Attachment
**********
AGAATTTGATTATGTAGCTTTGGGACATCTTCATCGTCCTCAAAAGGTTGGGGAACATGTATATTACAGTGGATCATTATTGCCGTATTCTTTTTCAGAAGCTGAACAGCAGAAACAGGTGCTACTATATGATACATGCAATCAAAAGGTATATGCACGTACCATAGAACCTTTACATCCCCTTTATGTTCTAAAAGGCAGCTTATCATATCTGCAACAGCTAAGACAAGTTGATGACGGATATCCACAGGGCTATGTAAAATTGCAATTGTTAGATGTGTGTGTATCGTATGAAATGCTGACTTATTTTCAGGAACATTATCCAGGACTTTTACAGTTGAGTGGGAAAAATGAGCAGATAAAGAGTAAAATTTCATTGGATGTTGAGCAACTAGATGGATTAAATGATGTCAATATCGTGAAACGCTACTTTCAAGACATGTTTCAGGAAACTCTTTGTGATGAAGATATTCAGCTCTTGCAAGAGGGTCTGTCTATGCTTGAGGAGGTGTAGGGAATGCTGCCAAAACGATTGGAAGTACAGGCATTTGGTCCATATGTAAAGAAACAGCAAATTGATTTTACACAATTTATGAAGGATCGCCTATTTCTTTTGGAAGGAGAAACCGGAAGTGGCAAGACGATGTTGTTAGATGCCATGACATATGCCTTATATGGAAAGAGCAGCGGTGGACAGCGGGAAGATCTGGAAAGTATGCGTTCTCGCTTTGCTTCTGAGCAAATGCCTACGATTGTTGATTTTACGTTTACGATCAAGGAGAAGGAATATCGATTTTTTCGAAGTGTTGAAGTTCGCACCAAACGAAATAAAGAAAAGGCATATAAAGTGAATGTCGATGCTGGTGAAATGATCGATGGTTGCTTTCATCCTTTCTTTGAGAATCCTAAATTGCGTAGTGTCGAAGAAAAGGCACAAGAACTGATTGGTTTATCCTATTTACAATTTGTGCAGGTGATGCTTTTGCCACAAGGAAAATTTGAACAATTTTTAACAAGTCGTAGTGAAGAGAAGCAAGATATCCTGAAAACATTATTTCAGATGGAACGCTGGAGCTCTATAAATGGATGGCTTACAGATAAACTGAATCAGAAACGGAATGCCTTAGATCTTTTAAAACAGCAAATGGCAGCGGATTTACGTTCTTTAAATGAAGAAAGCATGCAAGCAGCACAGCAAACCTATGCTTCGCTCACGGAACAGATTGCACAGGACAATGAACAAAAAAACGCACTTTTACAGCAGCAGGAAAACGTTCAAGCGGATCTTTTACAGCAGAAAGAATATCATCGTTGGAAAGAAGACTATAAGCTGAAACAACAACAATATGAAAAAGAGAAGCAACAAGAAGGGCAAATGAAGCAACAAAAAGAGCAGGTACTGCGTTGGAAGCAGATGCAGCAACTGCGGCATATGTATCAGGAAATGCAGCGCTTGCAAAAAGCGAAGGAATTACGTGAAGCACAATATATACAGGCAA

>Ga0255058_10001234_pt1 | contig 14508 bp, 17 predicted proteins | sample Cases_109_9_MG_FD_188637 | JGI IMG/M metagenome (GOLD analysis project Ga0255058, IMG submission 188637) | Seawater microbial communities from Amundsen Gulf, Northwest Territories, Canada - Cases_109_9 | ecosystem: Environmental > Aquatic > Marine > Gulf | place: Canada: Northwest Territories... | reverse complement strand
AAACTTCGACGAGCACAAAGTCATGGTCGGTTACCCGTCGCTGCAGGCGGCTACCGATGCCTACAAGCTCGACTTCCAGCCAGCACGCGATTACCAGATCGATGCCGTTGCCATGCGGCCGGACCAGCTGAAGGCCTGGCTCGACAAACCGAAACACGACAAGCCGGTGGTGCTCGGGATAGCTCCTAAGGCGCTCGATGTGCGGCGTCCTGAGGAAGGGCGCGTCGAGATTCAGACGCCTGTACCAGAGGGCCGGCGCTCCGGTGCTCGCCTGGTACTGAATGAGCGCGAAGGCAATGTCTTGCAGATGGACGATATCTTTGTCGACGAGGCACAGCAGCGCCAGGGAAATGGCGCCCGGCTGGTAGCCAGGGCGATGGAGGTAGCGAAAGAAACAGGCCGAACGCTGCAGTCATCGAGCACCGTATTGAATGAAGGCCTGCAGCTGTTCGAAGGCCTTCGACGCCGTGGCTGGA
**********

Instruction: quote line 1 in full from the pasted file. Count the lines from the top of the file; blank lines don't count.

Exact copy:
AGAATTTGATTATGTAGCTTTGGGACATCTTCATCGTCCTCAAAAGGTTGGGGAACATGTATATTACAGTGGATCATTATTGCCGTATTCTTTTTCAGAAGCTGAACAGCAGAAACAGGTGCTACTATATGATACATGCAATCAAAAGGTATATGCACGTACCATAGAACCTTTACATCCCCTTTATGTTCTAAAAGGCAGCTTATCATATCTGCAACAGCTAAGACAAGTTGATGACGGATATCCACAGGGCTATGTAAAATTGCAATTGTTAGATGTGTGTGTATCGTATGAAATGCTGACTTATTTTCAGGAACATTATCCAGGACTTTTACAGTTGAGTGGGAAAAATGAGCAGATAAAGAGTAAAATTTCATTGGATGTTGAGCAACTAGATGGATTAAATGATGTCAATATCGTGAAACGCTACTTTCAAGACATGTTTCAGGAAACTCTTTGTGATGAAGATATTCAGCTCTTGCAAGAGGGTCTGTCTATGCTTGAGGAGGTGTAGGGAATGCTGCCAAAACGATTGGAAGTACAGGCATTTGGTCCATATGTAAAGAAACAGCAAATTGATTTTACACAATTTATGAAGGATCGCCTATTTCTTTTGGAAGGAGAAACCGGAAGTGGCAAGACGATGTTGTTAGATGCCATGACATATGCCTTATATGGAAAGAGCAGCGGTGGACAGCGGGAAGATCTGGAAAGTATGCGTTCTCGCTTTGCTTCTGAGCAAATGCCTACGATTGTTGATTTTACGTTTACGATCAAGGAGAAGGAATATCGATTTTTTCGAAGTGTTGAAGTTCGCACCAAACGAAATAAAGAAAAGGCATATAAAGTGAATGTCGATGCTGGTGAAATGATCGATGGTTGCTTTCATCCTTTCTTTGAGAATCCTAAATTGCGTAGTGTCGAAGAAAAGGCACAAGAACTGATTGGTTTATCCTATTTACAATTTGTGCAGGTGATGCTTTTGCCACAAGGAAAATTTGAACAATTTTTAACAAGTCGTAGTGAAGAGAAGCAAGATATCCTGAAAACATTATTTCAGATGGAACGCTGGAGCTCTATAAATGGATGGCTTACAGATAAACTGAATCAGAAACGGAATGCCTTAGATCTTTTAAAACAGCAAATGGCAGCGGATTTACGTTCTTTAAATGAAGAAAGCATGCAAGCAGCACAGCAAACCTATGCTTCGCTCACGGAACAGATTGCACAGGACAATGAACAAAAAAACGCACTTTTACAGCAGCAGGAAAACGTTCAAGCGGATCTTTTACAGCAGAAAGAATATCATCGTTGGAAAGAAGACTATAAGCTGAAACAACAACAATATGAAAAAGAGAAGCAACAAGAAGGGCAAATGAAGCAACAAAAAGAGCAGGTACTGCGTTGGAAGCAGATGCAGCAACTGCGGCATATGTATCAGGAAATGCAGCGCTTGCAAAAAGCGAAGGAATTACGTGAAGCACAATATATACAGGCAA